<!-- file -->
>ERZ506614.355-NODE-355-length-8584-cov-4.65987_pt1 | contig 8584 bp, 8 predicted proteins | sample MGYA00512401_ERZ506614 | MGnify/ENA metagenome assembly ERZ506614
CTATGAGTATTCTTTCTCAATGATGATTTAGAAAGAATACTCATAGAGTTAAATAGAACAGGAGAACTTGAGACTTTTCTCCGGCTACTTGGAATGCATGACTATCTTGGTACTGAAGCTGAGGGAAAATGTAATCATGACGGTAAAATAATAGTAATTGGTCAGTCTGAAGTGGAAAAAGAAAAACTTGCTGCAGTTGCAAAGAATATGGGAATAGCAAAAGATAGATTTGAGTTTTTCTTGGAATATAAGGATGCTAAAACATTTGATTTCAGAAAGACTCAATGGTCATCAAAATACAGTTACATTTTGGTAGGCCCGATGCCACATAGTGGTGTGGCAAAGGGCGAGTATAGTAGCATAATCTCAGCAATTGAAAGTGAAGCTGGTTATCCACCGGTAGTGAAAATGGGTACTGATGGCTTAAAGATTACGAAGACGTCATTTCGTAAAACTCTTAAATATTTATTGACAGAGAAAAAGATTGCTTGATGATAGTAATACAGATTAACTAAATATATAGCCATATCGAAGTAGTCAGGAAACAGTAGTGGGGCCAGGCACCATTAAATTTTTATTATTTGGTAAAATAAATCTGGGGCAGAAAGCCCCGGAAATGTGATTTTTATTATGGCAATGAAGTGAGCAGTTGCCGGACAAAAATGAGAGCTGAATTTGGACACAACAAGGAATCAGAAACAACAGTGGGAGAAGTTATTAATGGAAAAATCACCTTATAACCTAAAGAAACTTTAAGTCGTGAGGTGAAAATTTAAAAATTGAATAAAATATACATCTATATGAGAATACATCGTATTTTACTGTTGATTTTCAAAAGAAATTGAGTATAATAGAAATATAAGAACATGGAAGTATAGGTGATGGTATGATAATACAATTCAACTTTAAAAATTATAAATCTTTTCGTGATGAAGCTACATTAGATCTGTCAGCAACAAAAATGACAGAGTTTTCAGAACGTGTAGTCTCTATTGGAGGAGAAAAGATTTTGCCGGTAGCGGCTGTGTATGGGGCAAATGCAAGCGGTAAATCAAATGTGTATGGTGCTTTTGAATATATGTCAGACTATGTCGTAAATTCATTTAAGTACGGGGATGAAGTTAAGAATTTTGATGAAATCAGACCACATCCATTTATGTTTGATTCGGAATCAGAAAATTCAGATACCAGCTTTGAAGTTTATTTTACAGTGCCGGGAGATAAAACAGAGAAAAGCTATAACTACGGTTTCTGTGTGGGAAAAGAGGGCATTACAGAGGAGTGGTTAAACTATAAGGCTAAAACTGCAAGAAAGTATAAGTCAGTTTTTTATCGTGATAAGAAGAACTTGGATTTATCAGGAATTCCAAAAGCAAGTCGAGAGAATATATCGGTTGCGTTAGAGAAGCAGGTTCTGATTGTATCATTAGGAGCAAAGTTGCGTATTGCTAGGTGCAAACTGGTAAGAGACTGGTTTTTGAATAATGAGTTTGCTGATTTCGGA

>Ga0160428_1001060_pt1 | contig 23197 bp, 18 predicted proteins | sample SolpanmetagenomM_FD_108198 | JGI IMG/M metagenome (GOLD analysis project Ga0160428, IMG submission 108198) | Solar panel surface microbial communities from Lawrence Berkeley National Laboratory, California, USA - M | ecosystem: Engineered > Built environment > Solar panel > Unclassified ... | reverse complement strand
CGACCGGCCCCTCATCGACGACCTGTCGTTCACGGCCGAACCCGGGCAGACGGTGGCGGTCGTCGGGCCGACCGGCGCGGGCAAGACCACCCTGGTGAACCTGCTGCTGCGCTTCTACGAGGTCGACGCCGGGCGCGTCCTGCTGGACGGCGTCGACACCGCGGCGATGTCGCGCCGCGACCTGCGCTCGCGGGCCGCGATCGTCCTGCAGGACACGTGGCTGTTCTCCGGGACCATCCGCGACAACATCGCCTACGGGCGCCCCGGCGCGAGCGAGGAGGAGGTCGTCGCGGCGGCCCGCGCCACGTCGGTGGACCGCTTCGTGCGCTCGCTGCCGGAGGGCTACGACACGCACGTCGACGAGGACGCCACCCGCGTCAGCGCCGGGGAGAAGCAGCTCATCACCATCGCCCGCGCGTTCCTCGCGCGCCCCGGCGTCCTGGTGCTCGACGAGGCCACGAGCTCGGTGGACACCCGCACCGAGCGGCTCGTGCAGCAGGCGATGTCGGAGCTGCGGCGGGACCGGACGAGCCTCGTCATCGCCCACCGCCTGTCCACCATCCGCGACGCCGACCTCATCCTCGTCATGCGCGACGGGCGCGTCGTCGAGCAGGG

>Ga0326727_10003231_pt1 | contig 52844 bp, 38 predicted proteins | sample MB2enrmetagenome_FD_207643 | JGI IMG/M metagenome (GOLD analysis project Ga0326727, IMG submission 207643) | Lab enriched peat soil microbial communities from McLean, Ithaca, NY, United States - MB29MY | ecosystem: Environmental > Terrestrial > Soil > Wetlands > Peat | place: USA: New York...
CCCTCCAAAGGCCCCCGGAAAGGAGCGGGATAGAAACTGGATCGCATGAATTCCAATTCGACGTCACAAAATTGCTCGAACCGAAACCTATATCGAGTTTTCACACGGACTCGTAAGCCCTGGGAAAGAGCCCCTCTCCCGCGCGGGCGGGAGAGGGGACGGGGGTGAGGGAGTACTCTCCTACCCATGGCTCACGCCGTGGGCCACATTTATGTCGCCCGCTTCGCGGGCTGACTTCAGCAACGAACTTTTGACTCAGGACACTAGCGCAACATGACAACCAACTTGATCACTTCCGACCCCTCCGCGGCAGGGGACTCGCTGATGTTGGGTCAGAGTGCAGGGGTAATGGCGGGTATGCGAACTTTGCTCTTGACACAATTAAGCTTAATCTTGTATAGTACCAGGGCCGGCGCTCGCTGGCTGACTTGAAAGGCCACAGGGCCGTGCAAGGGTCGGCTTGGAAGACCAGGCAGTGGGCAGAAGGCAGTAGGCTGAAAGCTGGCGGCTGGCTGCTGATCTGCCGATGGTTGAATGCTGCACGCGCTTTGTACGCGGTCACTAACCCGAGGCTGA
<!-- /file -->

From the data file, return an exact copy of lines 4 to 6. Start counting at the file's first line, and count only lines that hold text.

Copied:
CGACCGGCCCCTCATCGACGACCTGTCGTTCACGGCCGAACCCGGGCAGACGGTGGCGGTCGTCGGGCCGACCGGCGCGGGCAAGACCACCCTGGTGAACCTGCTGCTGCGCTTCTACGAGGTCGACGCCGGGCGCGTCCTGCTGGACGGCGTCGACACCGCGGCGATGTCGCGCCGCGACCTGCGCTCGCGGGCCGCGATCGTCCTGCAGGACACGTGGCTGTTCTCCGGGACCATCCGCGACAACATCGCCTACGGGCGCCCCGGCGCGAGCGAGGAGGAGGTCGTCGCGGCGGCCCGCGCCACGTCGGTGGACCGCTTCGTGCGCTCGCTGCCGGAGGGCTACGACACGCACGTCGACGAGGACGCCACCCGCGTCAGCGCCGGGGAGAAGCAGCTCATCACCATCGCCCGCGCGTTCCTCGCGCGCCCCGGCGTCCTGGTGCTCGACGAGGCCACGAGCTCGGTGGACACCCGCACCGAGCGGCTCGTGCAGCAGGCGATGTCGGAGCTGCGGCGGGACCGGACGAGCCTCGTCATCGCCCACCGCCTGTCCACCATCCGCGACGCCGACCTCATCCTCGTCATGCGCGACGGGCGCGTCGTCGAGCAGGG

>Ga0326727_10003231_pt1 | contig 52844 bp, 38 predicted proteins | sample MB2enrmetagenome_FD_207643 | JGI IMG/M metagenome (GOLD analysis project Ga0326727, IMG submission 207643) | Lab enriched peat soil microbial communities from McLean, Ithaca, NY, United States - MB29MY | ecosystem: Environmental > Terrestrial > Soil > Wetlands > Peat | place: USA: New York...
CCCTCCAAAGGCCCCCGGAAAGGAGCGGGATAGAAACTGGATCGCATGAATTCCAATTCGACGTCACAAAATTGCTCGAACCGAAACCTATATCGAGTTTTCACACGGACTCGTAAGCCCTGGGAAAGAGCCCCTCTCCCGCGCGGGCGGGAGAGGGGACGGGGGTGAGGGAGTACTCTCCTACCCATGGCTCACGCCGTGGGCCACATTTATGTCGCCCGCTTCGCGGGCTGACTTCAGCAACGAACTTTTGACTCAGGACACTAGCGCAACATGACAACCAACTTGATCACTTCCGACCCCTCCGCGGCAGGGGACTCGCTGATGTTGGGTCAGAGTGCAGGGGTAATGGCGGGTATGCGAACTTTGCTCTTGACACAATTAAGCTTAATCTTGTATAGTACCAGGGCCGGCGCTCGCTGGCTGACTTGAAAGGCCACAGGGCCGTGCAAGGGTCGGCTTGGAAGACCAGGCAGTGGGCAGAAGGCAGTAGGCTGAAAGCTGGCGGCTGGCTGCTGATCTGCCGATGGTTGAATGCTGCACGCGCTTTGTACGCGGTCACTAACCCGAGGCTGA